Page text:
Zebra Mussels in Hand
Many divers and boat users will be aware of the arrival of Zebra Mussels into our freshwater rivers and lakes. These light and dark striped shell bivalves have gained a ferocious reputation for destroying host environments and affecting freshwater ecosystems. As divers, the transportation of Zebra Mussels is something we should be consciously aware of when transporting boats and equipment between freshwater systems.
Zebra Mussels are native to the Aral and Caspian Sea area of Eastern Europe and were first described by the Russian Zoologist Pallas in the 18th century. Since then this little thumbnail sized mussel has managed to spread to most freshwater waterways of Europe, reaching Britain in 1824 and the Great lakes of America in the later 1980’s. In this time they have wreaked havoc in the colonised waterways, blocking water abstraction pipes for both boats and treatment plants and descimating ecosystems.
In Ireland, Zebra Mussels did not seem to make an appearance until the 1990’s, when they were noted on the Lower Shannon close to Lough Derg. Whilst their exact method of introduction is unknown, it is generally believed that they were transported either in the bilge of second hand vessels brought into Ireland from Britain or Continental Europe
Since their arrival into the country they have caused extensive damage. They have led to the decline of the native mussel species as well as reduced spawning numbers of fish species. Zebra Mussels attach themselves to hard surfaces from where they filter phytoplankton. The surfaces they attach themselves to vary from rocks, to sand to timber to plastic to native mussels. When attached to native mussels they adhere to the outside of the shells, preventing them from opening and closing, thereby denying them the opportunity to feed or respire. In Ireland, Zebra Mussels have no known parasites, predators or disease and so they reproduce unaffected by outside threats. The colonisation of many areas by Zebra Mussels has led to the removal of the native mussel species in that area and their covering of large areas of riverbed, up to 700,000 in one square metre has affected the ability of salmonoid species to spawn.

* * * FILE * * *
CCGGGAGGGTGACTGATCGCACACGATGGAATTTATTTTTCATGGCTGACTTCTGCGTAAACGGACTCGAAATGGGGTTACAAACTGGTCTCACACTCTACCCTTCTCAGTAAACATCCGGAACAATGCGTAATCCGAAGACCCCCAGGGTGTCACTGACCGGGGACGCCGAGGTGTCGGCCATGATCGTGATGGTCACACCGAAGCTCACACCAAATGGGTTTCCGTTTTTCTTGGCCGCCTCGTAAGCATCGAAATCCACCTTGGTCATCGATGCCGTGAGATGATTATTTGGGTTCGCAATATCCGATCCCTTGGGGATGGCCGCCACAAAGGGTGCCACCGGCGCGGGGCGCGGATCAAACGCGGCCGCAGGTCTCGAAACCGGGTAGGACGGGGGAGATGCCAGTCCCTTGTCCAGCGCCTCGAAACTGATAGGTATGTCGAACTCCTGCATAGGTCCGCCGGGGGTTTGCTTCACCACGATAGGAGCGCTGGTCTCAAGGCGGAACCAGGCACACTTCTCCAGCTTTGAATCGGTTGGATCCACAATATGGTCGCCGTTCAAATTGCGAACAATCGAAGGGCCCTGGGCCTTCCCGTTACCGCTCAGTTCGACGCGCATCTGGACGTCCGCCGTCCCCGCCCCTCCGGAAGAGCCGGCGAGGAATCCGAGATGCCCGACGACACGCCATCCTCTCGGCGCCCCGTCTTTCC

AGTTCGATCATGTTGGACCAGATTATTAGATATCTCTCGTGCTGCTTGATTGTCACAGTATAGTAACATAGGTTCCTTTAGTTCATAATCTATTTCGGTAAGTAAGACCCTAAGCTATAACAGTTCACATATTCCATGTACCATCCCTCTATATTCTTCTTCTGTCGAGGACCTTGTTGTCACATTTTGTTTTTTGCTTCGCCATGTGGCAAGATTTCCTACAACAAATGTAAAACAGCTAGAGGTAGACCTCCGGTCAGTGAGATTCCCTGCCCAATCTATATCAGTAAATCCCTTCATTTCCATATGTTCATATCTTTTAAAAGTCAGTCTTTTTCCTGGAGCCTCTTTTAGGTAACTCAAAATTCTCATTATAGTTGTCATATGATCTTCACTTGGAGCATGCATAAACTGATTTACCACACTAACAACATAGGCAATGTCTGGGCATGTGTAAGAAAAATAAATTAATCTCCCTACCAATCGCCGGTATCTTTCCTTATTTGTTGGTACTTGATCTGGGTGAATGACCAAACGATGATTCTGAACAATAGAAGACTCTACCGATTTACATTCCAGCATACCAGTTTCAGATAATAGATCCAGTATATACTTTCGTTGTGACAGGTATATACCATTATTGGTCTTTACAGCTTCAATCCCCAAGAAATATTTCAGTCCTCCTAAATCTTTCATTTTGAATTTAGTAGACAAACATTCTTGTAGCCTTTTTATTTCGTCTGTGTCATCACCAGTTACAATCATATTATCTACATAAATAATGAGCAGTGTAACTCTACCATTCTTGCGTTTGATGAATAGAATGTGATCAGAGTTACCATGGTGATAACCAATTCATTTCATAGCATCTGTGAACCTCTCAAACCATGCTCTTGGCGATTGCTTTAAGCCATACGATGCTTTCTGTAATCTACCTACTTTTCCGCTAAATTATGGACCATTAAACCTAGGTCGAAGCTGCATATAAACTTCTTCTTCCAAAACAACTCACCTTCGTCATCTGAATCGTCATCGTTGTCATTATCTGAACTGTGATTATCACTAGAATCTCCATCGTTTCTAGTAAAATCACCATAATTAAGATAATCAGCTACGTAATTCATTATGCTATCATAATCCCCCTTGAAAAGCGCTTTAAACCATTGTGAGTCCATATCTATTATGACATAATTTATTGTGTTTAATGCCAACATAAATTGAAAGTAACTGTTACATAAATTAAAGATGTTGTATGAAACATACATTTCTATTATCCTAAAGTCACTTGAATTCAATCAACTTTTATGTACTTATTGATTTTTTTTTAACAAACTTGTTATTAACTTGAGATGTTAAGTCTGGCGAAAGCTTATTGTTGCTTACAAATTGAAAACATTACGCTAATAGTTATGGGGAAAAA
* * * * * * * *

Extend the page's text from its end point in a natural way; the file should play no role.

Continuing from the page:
A number of cases have also been recorded where zebra mussels have damaged boat engines, bocking water intake pipes, leading to engine overheating. In infected areas, it is generally accepted that zebra mussel infestation tends to affect stationary material more easily than moving machinery. Colonisation of boats tends to occur on stationary boats more easily than frequently operated vessels.
Zebra Mussels have several features which make them optimum invader exploiters. These include byssus threads which they use to attach to surfaces as well as high production levels, up to 40,000 larvae are produced by each female. The larvae are dispersed into the water column and can be transported via water currents and other sources such as boat hulls or bilge water. Zebra Mussels can survive for up to one month out of water and can survive in low saline waters. These adaptions make the zebra mussel threat and possibilities of their transportation by divers a real possibility.
To date, Zebra Mussels have colonised large areas of the Shannon-Erne waterway and a number of inland lakes but they have not been found in any of the Great Western Lakes (Corrib, Mask, Carra, Conn and Cullen) until very recently. Extensive education programmes have generally been credited with this, however the ever present threat of introduction should be brought to the attention of all aquatic users.
The versatility and adaptability of Zebra Mussels is something of which all CFT divers should be aware. This is especially relevant when boats and equipment are being used in freshwater environments such as rivers and lakes for both recreational diving and Search and Rescue operations. As previously stated Zebra Mussels can survive out of water for up to one month. Both the bivalve and its larvae can survive in BCD’s, regulators, attached to the hulls or even in the hulls of boats. The only effective method of removal of these bivalves is through thorough cleaning of all equipment used in infected waters. Immersion in salt water can also be an agent for removal but it should not be considered as a primary removal form as they can survive in low saline solutions which can be present in boat hulls. The thorough cleaning of all equipment immersed used in infected areas in waters in excess of 40°C., the flushing of engine coolant systems and the draining of the bilge all boats should be something that all clubs and users should consider as standard practice when undertaking activities in infected areas. Obviously this cleaning should be carried out away from the river/lake shore and from waterways leading to unaffected streams, rivers and lakes. In addition to this, any weeds should be removed as they may contain adult Zebra Mussels or their larvae.
In an effort to prevent the spread of Zebra Mussels into the Western Regional Lakes, a campaign called the Western Regional Zebra Mussel Control Initiative has been initiated. It aims to educate all aquatic users of the threat of the spread of these organisms and provide them with information on how to combat the threat. As part of this intiative, Dr. Aoife Thornton has been appointed as Zebra Mussel Education Officer. She is available to discuss divers questions relating to the preventative measures which can be employed to minimise the risk of further infections and can be contacted during office hours at 091-509063 or by email email@example.com
Zebra Mussels colonisation of boat ladder.